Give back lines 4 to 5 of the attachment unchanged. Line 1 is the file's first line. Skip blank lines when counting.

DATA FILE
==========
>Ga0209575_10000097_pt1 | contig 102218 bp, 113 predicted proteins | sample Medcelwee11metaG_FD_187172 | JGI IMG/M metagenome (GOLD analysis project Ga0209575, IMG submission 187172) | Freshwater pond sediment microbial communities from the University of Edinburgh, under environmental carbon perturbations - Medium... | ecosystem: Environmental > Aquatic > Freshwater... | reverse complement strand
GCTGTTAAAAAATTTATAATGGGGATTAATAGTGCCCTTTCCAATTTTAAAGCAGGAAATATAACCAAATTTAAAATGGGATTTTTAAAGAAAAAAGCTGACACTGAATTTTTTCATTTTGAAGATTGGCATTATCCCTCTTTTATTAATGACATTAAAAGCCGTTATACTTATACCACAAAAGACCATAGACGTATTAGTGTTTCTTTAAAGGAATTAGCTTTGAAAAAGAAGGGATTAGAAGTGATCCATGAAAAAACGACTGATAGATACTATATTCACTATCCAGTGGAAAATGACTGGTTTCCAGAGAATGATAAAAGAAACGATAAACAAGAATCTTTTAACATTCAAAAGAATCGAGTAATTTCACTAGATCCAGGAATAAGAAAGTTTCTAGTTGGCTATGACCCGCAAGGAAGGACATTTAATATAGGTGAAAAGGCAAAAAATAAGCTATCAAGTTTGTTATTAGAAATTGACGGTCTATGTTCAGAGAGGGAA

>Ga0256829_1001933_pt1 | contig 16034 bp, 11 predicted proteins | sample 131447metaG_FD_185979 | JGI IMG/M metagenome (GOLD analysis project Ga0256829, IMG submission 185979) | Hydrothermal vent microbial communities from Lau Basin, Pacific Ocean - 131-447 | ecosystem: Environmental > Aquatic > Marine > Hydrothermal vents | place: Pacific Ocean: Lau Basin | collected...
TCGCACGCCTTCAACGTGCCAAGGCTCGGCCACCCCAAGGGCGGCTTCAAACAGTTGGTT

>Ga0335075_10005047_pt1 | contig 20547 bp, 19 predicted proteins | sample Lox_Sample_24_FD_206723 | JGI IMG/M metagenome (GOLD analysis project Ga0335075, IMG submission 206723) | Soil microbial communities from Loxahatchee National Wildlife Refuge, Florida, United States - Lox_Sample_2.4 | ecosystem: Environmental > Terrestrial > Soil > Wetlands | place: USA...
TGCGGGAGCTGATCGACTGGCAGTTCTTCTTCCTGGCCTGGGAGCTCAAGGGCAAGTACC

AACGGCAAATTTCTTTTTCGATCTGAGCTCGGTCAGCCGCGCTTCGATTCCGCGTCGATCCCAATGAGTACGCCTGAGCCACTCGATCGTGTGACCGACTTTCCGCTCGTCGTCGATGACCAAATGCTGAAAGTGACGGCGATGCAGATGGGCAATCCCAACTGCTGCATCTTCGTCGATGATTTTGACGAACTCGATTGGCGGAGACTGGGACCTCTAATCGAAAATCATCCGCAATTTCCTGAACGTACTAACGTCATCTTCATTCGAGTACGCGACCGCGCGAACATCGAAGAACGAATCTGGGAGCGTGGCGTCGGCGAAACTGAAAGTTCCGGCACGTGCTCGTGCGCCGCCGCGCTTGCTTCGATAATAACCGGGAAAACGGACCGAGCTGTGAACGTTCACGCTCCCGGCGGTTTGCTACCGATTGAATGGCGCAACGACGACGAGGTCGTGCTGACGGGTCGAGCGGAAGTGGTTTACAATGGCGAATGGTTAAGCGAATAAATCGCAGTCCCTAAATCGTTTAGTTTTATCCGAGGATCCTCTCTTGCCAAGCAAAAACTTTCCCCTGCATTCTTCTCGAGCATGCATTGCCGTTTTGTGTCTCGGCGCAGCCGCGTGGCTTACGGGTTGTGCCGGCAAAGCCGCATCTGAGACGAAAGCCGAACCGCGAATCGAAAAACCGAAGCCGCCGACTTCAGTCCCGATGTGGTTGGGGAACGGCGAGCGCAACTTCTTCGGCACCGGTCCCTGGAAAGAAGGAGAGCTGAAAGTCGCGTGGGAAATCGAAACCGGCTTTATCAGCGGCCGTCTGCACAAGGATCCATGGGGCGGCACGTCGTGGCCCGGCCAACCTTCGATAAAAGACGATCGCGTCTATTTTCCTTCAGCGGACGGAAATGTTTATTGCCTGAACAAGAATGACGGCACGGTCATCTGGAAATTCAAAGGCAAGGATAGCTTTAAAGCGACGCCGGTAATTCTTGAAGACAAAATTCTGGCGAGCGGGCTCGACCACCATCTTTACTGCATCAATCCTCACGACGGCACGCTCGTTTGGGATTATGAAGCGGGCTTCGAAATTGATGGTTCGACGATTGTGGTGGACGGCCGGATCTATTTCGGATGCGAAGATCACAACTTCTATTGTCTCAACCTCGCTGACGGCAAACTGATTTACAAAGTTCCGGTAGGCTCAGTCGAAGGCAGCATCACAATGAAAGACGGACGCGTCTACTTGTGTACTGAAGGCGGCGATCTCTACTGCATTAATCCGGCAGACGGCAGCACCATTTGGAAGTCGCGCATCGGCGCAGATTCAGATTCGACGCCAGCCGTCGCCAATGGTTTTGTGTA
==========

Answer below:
TCGCACGCCTTCAACGTGCCAAGGCTCGGCCACCCCAAGGGCGGCTTCAAACAGTTGGTT

>Ga0335075_10005047_pt1 | contig 20547 bp, 19 predicted proteins | sample Lox_Sample_24_FD_206723 | JGI IMG/M metagenome (GOLD analysis project Ga0335075, IMG submission 206723) | Soil microbial communities from Loxahatchee National Wildlife Refuge, Florida, United States - Lox_Sample_2.4 | ecosystem: Environmental > Terrestrial > Soil > Wetlands | place: USA...